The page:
Skip to main content

Phantoms in the Brain – Sandra Blakeslee & V. S. Ramachandran ****

“What causes a wide range of strange mental behaviours?” asks the author at the start of the book. Traditionally many of these would have been put down as being “just madness”, but as we come to know more of how the brain works we can start to see physical reasons for the strange perceptions and behaviours.
I was a little uncertain about V. S. Ramachandran’s response to a question he says he often gets asked – “When are you brain scientists ever going to come up with a unified theory of how the mind works?” They are looking for a sort of brain version of general relativity and Newton’s laws, he suggests, and that won’t happen yet, as we are more at the descriptive Michael Faraday point in the history of brain science, rather than the Maxwell’s equations stage, where things get more quantified and tied down. Ramachandran has a point, but surely the real answer is because the brain isn’t a fundamental building block of nature – it’s a bit like asking when is there going to be a unified theory of the automobile engine, or the computer – it just doesn’t mean anything.
That aside, however, this is a totally fascinating exploration of the brain starting from different problems with the mind and linking them back to the technical problem in the brain. It’s fluently written and carries you forward all the time. I was a little concerned about a brief excursion into new ageism – finding that the mind can influence the body doesn’t mean that we have to abandon “Western thinking” or look for some new mystical union of science and Eastern philosophy – it just means that the mind can influence the body. But that apart it was great reading all the way.
I suspect Ramachandran was very wise in teaming up with science writer Sandra Blakeslee in producing this book. All too often scientists produce frustratingly impenetrable “popular” science books because they just don’t have the skill to get the message across well. The result here has been to make this book read extremely well – it’s just a pity, perhaps that Blakeslee has been so sidelined in the presentation of the book (you can hardly see her name on the cover). You expect this to happen when someone ghost authors a celebrity’s “autobiography”, but not in a science book.
Overall, then, a very successful exploration of the brain through its failings that might make those who find mental problems disturbing wince, but otherwise is packed with insight.

Paperback:  
Using these links earns us commission at no cost to you
Review by Jo Reed

Comments

Popular posts from this blog

On the Fringe - Michael Gordin *****

This little book is a pleasant surprise. That word 'little', by the way, is not intended as an insult, but a compliment. Kudos to OUP for realising that a book doesn't have to be three inches thick to be interesting. It's just 101 pages before you get to the notes - and that's plenty. The topic is fringe science or pseudoscience: it could be heavy going in a condensed form, but in fact Michael Gordin keeps the tone light and readable. In some ways, the most interesting bit is when Gordin plunges into just what pseudoscience actually is. As he points out, there are elements of subjectivity to this. For example, some would say that string theory is pseudoscience, even though many real scientists have dedicated their careers to it. Gordin also points out that, outside of denial (more on this a moment), many supporters of what most of us label pseudoscience do use the scientific method and see themselves as doing actual science. Gordin breaks pseudoscience down into a n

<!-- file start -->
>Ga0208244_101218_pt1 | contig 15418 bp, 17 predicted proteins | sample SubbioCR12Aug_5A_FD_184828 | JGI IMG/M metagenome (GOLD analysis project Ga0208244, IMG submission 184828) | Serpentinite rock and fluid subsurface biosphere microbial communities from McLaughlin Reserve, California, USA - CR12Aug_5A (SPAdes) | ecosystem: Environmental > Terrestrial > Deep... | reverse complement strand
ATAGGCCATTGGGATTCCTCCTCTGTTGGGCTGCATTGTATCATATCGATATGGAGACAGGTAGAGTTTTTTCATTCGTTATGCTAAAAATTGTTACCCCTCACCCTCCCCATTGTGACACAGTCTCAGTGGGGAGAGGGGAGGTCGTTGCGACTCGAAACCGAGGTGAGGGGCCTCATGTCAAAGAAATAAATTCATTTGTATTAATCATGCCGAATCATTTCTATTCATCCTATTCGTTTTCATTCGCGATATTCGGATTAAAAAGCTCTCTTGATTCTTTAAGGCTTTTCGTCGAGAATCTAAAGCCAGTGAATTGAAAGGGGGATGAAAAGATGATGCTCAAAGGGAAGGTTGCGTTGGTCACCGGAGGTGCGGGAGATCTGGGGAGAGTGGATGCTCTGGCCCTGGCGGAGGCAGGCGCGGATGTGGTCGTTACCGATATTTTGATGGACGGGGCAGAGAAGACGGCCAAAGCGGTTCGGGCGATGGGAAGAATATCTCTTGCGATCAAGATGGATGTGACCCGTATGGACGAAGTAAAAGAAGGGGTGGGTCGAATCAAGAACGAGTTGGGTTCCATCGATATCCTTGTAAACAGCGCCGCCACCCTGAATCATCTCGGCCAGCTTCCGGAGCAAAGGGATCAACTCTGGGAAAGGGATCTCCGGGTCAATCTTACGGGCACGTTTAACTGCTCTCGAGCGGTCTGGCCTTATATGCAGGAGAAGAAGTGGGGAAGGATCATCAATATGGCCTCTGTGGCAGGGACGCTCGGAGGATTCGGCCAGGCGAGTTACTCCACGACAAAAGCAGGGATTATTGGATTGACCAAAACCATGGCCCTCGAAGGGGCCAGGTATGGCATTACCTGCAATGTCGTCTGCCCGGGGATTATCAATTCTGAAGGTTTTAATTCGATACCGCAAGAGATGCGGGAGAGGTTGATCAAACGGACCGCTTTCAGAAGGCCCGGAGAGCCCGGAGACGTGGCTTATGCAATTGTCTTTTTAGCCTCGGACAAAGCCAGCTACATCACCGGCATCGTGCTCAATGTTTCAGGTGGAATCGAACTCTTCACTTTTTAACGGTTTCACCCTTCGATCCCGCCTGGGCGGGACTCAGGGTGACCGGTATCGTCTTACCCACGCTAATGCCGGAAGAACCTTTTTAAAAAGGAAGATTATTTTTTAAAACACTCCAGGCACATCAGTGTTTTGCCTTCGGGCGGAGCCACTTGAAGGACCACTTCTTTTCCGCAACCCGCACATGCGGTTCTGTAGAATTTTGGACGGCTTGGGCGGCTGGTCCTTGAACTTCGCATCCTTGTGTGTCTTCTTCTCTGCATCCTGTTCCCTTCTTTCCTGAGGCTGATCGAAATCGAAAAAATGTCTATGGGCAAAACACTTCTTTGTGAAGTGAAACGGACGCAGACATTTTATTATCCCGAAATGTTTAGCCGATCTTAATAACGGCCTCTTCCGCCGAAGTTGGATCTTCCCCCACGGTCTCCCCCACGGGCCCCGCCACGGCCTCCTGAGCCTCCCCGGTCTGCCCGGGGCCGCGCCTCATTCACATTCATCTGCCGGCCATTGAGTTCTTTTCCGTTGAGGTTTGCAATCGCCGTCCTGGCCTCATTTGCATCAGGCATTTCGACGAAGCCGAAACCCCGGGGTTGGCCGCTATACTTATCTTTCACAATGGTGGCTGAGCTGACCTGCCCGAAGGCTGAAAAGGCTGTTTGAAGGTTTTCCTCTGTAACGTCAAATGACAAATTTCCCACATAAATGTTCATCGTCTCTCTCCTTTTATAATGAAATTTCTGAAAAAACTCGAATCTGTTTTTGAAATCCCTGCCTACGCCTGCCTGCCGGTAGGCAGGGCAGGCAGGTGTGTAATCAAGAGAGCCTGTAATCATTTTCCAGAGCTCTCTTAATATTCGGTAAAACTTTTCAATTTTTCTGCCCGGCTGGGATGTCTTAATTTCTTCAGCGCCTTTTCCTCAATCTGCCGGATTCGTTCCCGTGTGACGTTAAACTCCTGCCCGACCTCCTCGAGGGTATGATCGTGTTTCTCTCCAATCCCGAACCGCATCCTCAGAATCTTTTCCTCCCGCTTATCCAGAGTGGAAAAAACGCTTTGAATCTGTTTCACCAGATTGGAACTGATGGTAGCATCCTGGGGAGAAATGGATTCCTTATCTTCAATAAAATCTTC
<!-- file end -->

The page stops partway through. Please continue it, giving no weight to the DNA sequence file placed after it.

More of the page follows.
A (Very) Short History of Life on Earth - Henry Gee *****

In writing this book, Henry Gee had a lot to live up to. His earlier title  The Accidental Species was a superbly readable and fascinating description of the evolutionary process leading to Homo sapiens . It seemed hard to beat - but he has succeeded with what is inevitably going to be described as a tour-de-force. As is promised on the cover, we are taken through nearly 4.6 billion years of life on Earth (actually rather more, as I'll cover below). It's a mark of Gee's skill that what could have ended up feeling like an interminable list of different organisms comes across instead as something of a pager turner. This is helped by the structuring - within those promised twelve chapters everything is divided up into handy bite-sized chunks. And although there certainly are very many species mentioned as we pass through the years, rather than feeling overwhelming, Gee's friendly prose and careful timing made the approach come across as natural and organic.  There was a w

Michael D. Gordin - Four Way Interview

Michael D. Gordin is a historian of modern science and a professor at Princeton University, with particular interests in the physical sciences and in science in Russia and the Soviet Union. He is the author of six books, ranging from the periodic table to early nuclear weapons to the history of scientific languages. His most recent book is On the Fringe: Where Science Meets Pseudoscience (Oxford University Press). Why history of science? The history of science grabbed me long before I knew that there were actual historians of science out there. I entered college committed to becoming a physicist, drawn in by the deep intellectual puzzles of entropy, quantum theory, and relativity. When I started taking courses, I came to understand that what really interested me about those puzzles were not so much their solutions — still replete with paradoxes — but rather the rich debates and even the dead-ends that scientists had taken to trying to resolve them. At first, I thought this fell under